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to reach the domain that has to be brought into reconciliation with external nature. The biologist dealing with life from the scientific standpoint has the more central position. The ultimate problems of matter and energy, on the one hand, and consciousness and spirit, on the other, lie equally outside his true domain, and are apt to appear, perhaps, equally inaccessible and mysterious. The physicist from his more extreme standpoint, completely outside of the realm of life, may not be able to see very far, but what he can see is seen with all the certainty and definiteness that distinguish and characterise the explanation of the phenomena with which he deals. Do not draw the hasty conclusion that, because the clarity and unanimity reached in the study of inanimate nature have not been approached in the study of life, they have therefore no application whatever to the higher aspects of life. On the contrary, I hope to show that, as regards what it is impossible to believe at least, they effect a not inconsiderable simplification, and so pave the way at least for a more definite and truer human philosophy to replace the old.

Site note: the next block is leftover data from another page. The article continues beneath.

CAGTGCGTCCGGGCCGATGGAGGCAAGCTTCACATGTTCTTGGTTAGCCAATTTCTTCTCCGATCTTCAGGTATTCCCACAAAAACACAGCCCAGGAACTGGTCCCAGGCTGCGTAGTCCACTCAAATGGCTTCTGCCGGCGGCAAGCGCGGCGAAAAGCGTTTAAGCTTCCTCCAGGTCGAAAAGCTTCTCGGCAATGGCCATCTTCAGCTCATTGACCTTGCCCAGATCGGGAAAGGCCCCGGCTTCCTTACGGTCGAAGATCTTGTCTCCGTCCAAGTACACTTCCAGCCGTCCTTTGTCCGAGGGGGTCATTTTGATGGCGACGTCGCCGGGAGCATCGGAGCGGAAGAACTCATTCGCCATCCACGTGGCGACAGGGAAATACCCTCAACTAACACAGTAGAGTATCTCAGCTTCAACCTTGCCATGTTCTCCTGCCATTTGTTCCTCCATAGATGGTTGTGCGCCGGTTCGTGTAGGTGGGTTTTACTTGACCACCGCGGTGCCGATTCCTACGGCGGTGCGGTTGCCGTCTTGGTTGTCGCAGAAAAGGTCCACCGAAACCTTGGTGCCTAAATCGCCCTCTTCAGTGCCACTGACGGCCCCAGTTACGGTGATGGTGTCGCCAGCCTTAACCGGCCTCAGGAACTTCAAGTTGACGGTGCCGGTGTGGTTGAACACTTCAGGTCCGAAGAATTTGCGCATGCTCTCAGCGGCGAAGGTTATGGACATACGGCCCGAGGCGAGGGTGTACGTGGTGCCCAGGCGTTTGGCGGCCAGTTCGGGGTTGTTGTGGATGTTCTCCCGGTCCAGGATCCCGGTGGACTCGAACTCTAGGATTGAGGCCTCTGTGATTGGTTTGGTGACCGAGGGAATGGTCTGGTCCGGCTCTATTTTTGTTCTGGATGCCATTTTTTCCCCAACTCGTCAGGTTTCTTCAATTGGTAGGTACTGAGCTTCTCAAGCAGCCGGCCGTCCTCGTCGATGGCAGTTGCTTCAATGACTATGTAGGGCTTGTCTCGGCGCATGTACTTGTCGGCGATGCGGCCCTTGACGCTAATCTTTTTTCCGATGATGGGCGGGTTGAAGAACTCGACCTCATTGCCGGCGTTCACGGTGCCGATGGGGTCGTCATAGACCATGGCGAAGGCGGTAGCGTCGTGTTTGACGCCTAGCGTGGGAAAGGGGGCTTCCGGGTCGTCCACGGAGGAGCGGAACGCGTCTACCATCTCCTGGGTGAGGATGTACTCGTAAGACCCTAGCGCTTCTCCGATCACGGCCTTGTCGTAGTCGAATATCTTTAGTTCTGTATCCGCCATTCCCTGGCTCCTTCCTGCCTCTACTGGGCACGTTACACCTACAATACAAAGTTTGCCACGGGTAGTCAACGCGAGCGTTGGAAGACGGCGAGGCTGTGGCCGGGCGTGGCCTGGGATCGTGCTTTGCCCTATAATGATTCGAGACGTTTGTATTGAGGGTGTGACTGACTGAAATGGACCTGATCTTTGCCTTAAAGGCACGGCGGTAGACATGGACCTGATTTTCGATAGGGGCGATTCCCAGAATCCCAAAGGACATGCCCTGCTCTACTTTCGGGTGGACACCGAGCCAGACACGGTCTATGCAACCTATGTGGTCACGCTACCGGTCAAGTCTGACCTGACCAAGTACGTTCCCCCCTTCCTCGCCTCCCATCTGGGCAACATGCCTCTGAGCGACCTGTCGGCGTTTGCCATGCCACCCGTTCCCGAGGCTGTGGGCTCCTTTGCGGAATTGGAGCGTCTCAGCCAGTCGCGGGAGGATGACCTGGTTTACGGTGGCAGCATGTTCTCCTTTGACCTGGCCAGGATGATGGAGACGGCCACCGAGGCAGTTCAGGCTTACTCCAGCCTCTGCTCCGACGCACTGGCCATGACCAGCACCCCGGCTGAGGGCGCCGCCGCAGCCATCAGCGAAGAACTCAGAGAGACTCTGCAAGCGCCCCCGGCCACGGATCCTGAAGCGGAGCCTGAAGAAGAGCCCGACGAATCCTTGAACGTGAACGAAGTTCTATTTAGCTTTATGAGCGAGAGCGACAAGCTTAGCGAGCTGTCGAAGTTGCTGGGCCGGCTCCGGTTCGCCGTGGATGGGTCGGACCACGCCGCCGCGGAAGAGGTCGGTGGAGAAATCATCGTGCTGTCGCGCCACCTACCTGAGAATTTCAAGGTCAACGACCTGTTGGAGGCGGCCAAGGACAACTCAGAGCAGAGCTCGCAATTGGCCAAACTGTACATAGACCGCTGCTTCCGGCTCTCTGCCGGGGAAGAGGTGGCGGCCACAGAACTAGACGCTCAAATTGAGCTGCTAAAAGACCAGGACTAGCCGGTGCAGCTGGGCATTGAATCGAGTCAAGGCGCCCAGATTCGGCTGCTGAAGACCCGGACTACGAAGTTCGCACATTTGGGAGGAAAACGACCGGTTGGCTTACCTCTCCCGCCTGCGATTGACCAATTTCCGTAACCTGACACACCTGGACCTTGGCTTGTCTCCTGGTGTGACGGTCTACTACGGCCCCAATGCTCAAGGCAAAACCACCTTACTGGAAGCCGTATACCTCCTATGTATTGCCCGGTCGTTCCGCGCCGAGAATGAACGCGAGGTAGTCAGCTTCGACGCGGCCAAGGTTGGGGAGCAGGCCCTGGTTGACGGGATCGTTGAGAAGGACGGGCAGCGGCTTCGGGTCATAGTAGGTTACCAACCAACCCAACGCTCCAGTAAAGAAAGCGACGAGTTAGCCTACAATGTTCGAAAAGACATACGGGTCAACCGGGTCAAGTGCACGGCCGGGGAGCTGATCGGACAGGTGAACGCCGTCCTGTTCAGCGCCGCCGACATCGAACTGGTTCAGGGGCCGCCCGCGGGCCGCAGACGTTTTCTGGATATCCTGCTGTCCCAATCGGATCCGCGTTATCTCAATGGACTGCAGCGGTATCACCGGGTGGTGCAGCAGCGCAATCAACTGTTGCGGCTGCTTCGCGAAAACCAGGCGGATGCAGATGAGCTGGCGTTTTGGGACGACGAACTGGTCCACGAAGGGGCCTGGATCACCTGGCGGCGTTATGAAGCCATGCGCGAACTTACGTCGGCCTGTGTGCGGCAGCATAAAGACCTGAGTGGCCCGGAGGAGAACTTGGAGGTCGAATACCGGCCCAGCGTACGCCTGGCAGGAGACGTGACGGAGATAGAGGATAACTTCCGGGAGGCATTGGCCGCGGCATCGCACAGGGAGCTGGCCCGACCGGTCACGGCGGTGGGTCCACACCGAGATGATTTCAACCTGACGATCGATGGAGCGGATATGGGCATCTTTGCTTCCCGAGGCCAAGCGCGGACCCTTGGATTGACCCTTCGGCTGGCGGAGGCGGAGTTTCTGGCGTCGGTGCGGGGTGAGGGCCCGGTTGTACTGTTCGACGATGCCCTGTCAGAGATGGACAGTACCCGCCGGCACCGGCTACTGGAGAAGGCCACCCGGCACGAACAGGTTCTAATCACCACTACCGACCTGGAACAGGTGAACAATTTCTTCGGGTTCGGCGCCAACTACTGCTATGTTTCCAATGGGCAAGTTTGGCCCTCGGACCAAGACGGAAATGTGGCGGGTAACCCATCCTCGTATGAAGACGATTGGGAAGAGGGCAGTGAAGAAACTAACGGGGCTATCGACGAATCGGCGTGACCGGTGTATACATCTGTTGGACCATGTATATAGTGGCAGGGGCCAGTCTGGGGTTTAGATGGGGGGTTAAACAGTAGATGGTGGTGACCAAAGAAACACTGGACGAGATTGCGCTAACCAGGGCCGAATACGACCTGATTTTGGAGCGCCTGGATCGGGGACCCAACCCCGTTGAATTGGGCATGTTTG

Life, so far as our direct experience is concerned, is lived in an intimate relation with the external physical universe, and the breaking of that connection is death. Almost before men could count or reason correctly about the simplest phenomena, they have contended that life transcends the breaking of the bond between it and the external world and persists after it has departed from this world. The attitude of mind is very familiar in science, as in other fields. Amid a world of appearance and